Now please understand that I am by no means a baseball expert. I couldn't tell you who's the better pitcher between two players, or if this guy has more power than that guy. I can't defend the position as to what's better, a power hitter with a low average, or a contact hitter with a high average. The teams I conjured up is all in fun, and was a private thing for me that I started when I was younger. And now that I've "sniff" grown up, I feel confident enough to say, "Yes, I played with baseball cards when I was a kid. And yes, I had fun." One day, I hope to pass that fun along to my children, regardless of what they collect. I think they have the imagination concept down, but I want to help them express their thoughts with other mediums (in their writing assignments for example).
To recap, here is my American League relief corps:
- Scot Shields, Angels
- Jonathan Papelbon, Red Sox
- Mariano Rivera, Yankees
- Francisco Rodriguez, Angels
- Joakim Soria, Royals
And the National Leauge bullpen:
- Carlos Marmol, Cubs
- Brad Lidge, Phillies
- Jose Valverde, Astros
- Brian Wilson, Giants
- Kerry Wood, Cubs
Starting with the American League six-man rotation, we have:
- Cliff Lee, Indians (22-3. 2.54 ERA, 170 K's)
- Roy Halladay, Blue Jays (20-11, 2.78 ERA, 206 K's, 9 CG's)
- Daisuke Matsuzaka, Red Sox (18-3. 2.90 ERA, 154 K's)
- Gavin Floyd, White Sox (17-8, 3.84 ERA, 145 K's)
- Joe Saunders, Angels, (17-7, 3.41 ERA, 103 K's)
- A. J. Burnett, Blue Jays (18-10, 4.07 ERA, 231 K's)
Honorable mentions go out to (meaning, if I had more space, I'd would have added) Jon Lester (16-6, 3.21, 152 K's), Mike Mussina (20-9, 3.37, 150 K's), Ervin Santana (16-7, 3.49, 214 K's), James Shields (14-8, 3.56, 160 K's), and Mark Buehrle (15-12, 3.79, 140 K's).
In the National League, my All-Star six man rotation includes:
- Brandon Webb, Diamondbacks (22-7, 3.30 ERA, 183 K's)
- Tim Lincecum, Giants (18-5, 2.62 ERA, 265 K's)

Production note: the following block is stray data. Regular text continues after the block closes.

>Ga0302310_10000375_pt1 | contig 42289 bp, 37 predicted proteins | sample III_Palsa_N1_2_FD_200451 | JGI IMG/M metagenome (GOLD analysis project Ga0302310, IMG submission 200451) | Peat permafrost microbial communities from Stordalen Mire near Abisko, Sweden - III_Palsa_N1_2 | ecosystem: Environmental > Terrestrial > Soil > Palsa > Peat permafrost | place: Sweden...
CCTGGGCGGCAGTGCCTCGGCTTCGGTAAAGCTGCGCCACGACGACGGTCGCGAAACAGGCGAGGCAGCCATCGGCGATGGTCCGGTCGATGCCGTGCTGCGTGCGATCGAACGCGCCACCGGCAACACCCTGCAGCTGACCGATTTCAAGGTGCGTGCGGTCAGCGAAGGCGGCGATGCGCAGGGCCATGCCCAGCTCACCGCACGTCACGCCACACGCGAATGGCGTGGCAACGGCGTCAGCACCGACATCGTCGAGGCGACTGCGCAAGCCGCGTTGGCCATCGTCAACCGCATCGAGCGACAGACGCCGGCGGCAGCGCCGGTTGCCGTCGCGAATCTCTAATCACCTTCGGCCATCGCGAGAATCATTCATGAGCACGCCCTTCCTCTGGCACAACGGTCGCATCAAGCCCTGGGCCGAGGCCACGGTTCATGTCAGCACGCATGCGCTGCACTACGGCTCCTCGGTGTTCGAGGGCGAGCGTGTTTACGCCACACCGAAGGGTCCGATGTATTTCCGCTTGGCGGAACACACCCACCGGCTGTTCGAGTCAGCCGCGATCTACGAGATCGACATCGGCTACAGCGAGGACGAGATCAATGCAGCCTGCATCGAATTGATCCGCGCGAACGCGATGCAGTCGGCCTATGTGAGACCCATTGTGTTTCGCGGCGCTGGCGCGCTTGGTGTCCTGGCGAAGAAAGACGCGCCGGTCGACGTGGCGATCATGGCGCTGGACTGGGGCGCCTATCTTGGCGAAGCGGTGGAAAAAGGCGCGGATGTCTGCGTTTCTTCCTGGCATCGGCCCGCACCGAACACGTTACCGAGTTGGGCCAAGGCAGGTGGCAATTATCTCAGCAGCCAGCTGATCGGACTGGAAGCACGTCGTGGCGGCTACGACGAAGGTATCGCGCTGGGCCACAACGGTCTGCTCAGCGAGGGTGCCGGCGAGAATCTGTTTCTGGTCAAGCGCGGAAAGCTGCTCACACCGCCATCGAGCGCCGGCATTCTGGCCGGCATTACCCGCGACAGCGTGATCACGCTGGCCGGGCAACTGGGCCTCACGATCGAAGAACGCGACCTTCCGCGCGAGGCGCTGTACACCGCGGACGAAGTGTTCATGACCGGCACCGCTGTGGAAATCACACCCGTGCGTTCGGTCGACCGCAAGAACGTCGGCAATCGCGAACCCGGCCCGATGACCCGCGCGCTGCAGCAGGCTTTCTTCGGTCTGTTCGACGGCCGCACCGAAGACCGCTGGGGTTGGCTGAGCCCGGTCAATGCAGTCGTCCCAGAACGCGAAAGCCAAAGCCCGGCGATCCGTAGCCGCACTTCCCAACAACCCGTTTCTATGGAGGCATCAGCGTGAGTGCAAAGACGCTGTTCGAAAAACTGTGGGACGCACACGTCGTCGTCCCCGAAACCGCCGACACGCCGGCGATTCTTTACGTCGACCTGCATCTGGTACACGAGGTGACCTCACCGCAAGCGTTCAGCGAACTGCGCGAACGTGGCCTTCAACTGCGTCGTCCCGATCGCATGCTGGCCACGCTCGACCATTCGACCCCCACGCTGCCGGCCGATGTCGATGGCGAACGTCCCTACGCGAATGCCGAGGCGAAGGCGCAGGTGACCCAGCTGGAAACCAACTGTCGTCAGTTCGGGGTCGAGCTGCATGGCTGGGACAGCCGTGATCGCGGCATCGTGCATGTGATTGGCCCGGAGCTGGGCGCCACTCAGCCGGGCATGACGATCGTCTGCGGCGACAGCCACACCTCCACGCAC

- Ryan Dempster, Cubs (17-6, 2.96 ERA, 187 K's)
- Edinson Volquez, Reds (17-6, 3.21 ERA, 206 K's)
- Johan Santana, Mets (16-7, 2.53 ERA, 206 K's)
- Chad Billingsley, Dodgers (16-10, 3.14 ERA, 201 K's)
Honorable mentions go out to Ted Lilly (17-9, 184 K's, but 4.09 ERA stands out), Roy Oswalt, (17-10, 3.54, 165, was a toss up between him and Billingsley), Dan Haren (16-8, 3.33, 206 K's), Carlos Zambrano, (14-6, 3.91, 130), and C. C. Sabathia (11-2, 1.65, 128 K's).
Now I know what you're thinking, C. C. should have been on the team, and yeah, he has a strong case. Had he pitched a full year in Milwaukee with the dominance that he showed there, no doubt. But because he pitched in the American League for half the season, and he showed mere mortal numbers at that, he is not on the team. If he was traded to the Brewers earlier in the season, instead of being a mid-season acquisition, he would have made the team. Now if he stays in the NL (or even if he goes back to the American League) for a full year, and performs the same way he did in the second half this year, then he's on the squad. Period.
There were very many good pitchers to choose from in 2008. It's really hard to whittle down to the best six in each league. The Sabathia situation makes things very complicated. And you could definitely replace one person with another on either side and there would still be a debate as to who's a better pitcher.
So the pitching staff is done. Next, we'll get to the position players. The first step is to ensure that every team has a representative, regardless of what position he plays. At this point, seven AL teams and eight teams from the NL need to have a player. I have a few people in mind. Who will they be? Tune in some time tomorrow and find out.